Ulver: Flowers Of Evil (House of Mythology)

Storied Norwegian experimentalists return with eclectic new set

Released Aug 28th, 2020 via House Of Mythology / By Erick Mertz
Ulver: Flowers Of Evil (House of Mythology) Enigmatic hardly describes Ulver, a Norwegian experimental rock band whose massive, twenty-five year career has encompassed critically acclaimed explorations of black and folk metal on the way to their present synth-based, electrocentric incarnation.

In 2014, Ulver collaborated with American doom metal band Sunn O))) on their three-track album, Terrestrials. The recording was an unexpected fusion that gave an emotional edge to Sunn’s typically gloomy labyrinthine passages. That connection, however, was born more out of shared history between the bands than instrumental cohesion. Contemporary Ulver albums (like 2017’s The Assassination of Julius Caesar, often cited as the band’s triumph) sound more like Depeche Mode and Gary Numan.

Underneath all of the focus on decadent sounds throughout Flowers Of Evil, Ulver’s newest record, something darker and more serious brews. The album opens on One Last Dance a track that sets the tone for a stripped back and dour sound, featuring lyrics that foretell of something on the horizon. Humanity on the brink. This is about more than a literal dance. While the synth dance beats pound with glittering guitar flourishes, lyrically, vocalist Kristoffer Rygg delivers Biblical allusions on Apocalypse 1993, hinting at the second coming of Christ. He explores deep and damning topics, serious issues, as on Machine Guns And Peacock Feathers which dispenses with the catching love in the moment club mantra of yesteryear and replacing it with critiques of gun culture and lines about the deep anxiety that plagues us all. Or most of us. Those of us that are aware enough to see.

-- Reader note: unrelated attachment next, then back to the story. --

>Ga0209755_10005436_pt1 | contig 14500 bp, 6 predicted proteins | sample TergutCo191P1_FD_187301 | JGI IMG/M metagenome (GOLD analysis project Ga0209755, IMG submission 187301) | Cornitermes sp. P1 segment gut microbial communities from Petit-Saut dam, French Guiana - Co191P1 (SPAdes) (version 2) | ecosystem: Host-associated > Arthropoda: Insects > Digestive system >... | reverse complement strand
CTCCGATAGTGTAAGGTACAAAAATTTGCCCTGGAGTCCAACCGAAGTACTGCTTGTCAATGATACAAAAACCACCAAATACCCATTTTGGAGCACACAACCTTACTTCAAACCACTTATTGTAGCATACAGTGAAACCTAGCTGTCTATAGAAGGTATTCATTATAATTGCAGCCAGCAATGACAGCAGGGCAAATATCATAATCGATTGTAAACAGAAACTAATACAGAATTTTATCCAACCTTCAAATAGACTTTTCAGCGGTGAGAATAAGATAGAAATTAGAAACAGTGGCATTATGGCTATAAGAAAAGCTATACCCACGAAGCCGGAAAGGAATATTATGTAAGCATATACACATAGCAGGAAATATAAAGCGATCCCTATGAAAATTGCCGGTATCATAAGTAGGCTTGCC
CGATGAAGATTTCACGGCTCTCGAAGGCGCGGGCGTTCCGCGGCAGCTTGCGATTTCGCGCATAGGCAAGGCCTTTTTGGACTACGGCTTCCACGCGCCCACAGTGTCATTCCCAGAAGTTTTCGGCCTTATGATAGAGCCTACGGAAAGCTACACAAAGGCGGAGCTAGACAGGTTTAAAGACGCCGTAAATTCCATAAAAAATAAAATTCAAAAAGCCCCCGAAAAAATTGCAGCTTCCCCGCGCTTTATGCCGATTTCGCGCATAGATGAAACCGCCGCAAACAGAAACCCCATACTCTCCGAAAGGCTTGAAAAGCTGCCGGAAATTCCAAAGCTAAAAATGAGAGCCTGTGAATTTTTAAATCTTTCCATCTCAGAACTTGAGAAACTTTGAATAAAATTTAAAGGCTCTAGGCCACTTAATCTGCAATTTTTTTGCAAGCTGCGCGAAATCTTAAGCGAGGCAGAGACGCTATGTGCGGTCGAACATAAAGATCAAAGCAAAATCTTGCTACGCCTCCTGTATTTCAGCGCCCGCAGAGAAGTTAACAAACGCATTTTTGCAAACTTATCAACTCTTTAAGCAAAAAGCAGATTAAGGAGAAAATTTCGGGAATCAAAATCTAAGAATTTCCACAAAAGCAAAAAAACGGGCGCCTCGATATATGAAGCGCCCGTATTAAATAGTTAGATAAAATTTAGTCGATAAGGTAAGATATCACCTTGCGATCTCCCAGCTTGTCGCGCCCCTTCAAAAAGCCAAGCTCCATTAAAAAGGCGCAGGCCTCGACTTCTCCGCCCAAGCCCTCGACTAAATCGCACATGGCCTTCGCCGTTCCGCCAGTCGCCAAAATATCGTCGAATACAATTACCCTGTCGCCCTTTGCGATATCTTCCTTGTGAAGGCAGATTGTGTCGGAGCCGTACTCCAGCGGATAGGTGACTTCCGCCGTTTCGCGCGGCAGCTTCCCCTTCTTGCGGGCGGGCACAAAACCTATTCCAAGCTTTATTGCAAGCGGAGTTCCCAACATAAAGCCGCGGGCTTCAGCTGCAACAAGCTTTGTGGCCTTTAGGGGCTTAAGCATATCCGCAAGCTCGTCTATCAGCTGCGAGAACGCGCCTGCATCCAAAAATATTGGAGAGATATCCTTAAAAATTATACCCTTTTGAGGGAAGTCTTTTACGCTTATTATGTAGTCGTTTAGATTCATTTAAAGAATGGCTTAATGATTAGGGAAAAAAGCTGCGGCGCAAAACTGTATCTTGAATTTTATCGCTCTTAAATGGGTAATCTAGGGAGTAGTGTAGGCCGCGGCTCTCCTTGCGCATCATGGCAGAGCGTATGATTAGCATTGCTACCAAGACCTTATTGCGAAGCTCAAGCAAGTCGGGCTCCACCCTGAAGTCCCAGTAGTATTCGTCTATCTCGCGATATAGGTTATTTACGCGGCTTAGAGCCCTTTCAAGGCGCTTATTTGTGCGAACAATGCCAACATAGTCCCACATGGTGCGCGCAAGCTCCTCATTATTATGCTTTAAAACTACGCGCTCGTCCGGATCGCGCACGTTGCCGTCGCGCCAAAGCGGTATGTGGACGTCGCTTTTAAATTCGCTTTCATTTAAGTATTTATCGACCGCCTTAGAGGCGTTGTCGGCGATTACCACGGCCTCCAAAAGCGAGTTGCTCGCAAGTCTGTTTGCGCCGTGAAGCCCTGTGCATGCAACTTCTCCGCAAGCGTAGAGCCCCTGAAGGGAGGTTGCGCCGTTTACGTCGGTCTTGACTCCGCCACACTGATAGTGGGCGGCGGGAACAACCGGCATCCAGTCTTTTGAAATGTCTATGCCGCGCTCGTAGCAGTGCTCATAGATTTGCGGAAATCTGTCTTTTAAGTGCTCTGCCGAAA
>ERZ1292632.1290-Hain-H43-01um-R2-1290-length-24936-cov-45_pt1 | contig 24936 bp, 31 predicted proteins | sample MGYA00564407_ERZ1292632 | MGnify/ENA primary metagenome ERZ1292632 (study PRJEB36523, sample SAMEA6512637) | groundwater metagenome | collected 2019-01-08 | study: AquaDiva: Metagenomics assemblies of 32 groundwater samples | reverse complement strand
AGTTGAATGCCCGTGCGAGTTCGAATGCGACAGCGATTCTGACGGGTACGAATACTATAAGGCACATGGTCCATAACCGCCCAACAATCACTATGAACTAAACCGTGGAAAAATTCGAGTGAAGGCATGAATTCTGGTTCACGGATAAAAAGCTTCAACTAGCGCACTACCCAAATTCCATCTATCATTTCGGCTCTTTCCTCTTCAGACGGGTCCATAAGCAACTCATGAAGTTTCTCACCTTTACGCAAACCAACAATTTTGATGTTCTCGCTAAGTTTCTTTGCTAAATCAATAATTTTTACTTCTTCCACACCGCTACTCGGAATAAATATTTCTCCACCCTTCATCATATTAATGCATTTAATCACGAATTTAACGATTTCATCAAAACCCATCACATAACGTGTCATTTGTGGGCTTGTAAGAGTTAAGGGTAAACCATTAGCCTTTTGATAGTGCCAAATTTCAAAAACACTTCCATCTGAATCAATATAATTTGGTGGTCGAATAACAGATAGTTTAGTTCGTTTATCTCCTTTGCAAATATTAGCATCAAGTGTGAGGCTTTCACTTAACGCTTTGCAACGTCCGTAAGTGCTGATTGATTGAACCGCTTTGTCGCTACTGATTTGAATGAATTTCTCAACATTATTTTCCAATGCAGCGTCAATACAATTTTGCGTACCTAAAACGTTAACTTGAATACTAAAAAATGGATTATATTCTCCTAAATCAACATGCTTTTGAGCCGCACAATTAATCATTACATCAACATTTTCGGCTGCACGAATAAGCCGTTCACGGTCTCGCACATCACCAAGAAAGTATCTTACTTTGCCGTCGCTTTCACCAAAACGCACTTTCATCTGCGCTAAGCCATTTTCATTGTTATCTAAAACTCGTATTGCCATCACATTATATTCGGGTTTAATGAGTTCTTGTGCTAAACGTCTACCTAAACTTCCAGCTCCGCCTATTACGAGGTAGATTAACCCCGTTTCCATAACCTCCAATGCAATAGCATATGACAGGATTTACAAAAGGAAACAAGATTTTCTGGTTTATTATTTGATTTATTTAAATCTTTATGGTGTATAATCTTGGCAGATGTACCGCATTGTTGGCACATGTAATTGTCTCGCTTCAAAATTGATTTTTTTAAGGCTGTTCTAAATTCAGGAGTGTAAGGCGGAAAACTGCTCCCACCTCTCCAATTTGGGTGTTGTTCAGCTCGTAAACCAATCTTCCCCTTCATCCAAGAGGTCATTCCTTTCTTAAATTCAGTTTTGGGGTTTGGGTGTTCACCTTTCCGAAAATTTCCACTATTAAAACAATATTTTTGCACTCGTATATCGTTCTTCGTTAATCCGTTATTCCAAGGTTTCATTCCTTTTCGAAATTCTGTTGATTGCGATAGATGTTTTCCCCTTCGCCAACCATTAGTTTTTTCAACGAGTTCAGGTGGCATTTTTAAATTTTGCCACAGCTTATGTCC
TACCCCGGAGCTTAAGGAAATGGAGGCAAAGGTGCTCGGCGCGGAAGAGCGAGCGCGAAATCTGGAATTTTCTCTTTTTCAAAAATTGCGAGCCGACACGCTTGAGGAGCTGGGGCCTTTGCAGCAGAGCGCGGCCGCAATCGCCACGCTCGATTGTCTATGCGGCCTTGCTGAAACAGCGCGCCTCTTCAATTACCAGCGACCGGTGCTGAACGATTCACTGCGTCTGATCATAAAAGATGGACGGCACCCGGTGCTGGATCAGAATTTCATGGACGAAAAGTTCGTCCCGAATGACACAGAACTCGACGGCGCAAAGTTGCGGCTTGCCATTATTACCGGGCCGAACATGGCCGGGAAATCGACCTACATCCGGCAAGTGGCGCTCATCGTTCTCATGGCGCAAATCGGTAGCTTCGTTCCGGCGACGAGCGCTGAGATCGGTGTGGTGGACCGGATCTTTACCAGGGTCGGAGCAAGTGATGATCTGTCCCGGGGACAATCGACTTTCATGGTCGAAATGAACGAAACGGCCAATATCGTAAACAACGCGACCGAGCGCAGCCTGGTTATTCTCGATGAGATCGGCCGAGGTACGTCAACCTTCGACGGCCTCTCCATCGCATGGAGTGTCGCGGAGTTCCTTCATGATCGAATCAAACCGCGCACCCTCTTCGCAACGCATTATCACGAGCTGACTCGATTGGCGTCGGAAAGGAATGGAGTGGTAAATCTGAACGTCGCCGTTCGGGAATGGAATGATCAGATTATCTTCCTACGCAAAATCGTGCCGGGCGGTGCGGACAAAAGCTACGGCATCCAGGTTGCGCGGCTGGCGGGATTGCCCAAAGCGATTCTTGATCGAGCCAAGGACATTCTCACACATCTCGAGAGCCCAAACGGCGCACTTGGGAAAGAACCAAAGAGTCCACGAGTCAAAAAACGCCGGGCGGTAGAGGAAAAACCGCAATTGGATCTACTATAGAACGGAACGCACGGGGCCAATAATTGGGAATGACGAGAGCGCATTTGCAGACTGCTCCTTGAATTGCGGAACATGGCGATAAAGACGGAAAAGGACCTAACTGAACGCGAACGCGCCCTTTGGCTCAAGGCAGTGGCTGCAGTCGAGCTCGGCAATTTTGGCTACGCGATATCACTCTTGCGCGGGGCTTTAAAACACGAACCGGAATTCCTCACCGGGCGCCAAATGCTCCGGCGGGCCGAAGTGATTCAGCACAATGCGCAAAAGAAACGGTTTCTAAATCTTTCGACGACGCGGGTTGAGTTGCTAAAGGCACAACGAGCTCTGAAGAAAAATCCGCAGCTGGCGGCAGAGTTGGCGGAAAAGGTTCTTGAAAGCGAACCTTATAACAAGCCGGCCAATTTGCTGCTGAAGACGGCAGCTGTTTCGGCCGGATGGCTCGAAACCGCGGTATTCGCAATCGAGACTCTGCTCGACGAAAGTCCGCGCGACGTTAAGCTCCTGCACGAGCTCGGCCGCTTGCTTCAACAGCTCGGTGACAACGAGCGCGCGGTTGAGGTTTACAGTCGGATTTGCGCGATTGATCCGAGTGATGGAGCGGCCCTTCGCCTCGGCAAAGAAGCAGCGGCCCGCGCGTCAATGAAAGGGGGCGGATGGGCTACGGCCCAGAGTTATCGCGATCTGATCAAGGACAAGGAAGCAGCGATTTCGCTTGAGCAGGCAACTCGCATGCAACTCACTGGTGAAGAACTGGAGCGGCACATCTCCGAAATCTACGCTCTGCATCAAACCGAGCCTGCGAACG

That clash of disparate warding impressions seems to be the underlying sentiment on Flowers Of Evil. Ulver delivers visions of a world on the brink of burning (more realism than fantasy in 2020) yet this is also a realm where the heat isn’t so hot we can’t grind against one another until dawn. For my tastes, the apex track on the record is Little Boy, full of churning synths, clashing vocals, clattering drums that coalesce in a disaster with a vocal performance on the chorus encapsulating the album’s title and lyrics about killing fields. The images evoked are powerful and bleak.

A few of the tracks on the disc are underdeveloped. The album’s genuine slow burner, Hour Of The Wolf is drab and colourless. The aforementioned Apocalypse 1993 breaks off abruptly rather than fades, ending before finding a satisfactory climax. The aptly titled Nostalgia is a catchy, dreamy 80’s synth track, but it misses on some of the record’s harsher, more visceral elements.

Ulver’s black metal days are long gone, as are their experimentations with glitch and electronic music. Through the forge of those earlier explorations of genres, an uncommon blend of deeply satisfying dark dance has arrived, marking them a unique band, ripe for exploration. 8/10